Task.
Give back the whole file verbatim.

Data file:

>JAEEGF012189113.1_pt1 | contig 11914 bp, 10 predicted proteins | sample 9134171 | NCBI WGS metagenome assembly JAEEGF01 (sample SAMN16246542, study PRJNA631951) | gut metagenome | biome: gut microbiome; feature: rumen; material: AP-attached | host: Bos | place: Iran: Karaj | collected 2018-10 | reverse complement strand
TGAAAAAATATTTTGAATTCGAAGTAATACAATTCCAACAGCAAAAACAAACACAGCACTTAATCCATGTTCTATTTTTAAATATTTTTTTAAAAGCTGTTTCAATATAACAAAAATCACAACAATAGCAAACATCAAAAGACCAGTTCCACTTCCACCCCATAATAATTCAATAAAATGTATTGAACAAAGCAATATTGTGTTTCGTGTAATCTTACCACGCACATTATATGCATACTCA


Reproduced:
>JAEEGF012189113.1_pt1 | contig 11914 bp, 10 predicted proteins | sample 9134171 | NCBI WGS metagenome assembly JAEEGF01 (sample SAMN16246542, study PRJNA631951) | gut metagenome | biome: gut microbiome; feature: rumen; material: AP-attached | host: Bos | place: Iran: Karaj | collected 2018-10 | reverse complement strand
TGAAAAAATATTTTGAATTCGAAGTAATACAATTCCAACAGCAAAAACAAACACAGCACTTAATCCATGTTCTATTTTTAAATATTTTTTTAAAAGCTGTTTCAATATAACAAAAATCACAACAATAGCAAACATCAAAAGACCAGTTCCACTTCCACCCCATAATAATTCAATAAAATGTATTGAACAAAGCAATATTGTGTTTCGTGTAATCTTACCACGCACATTATATGCATACTCA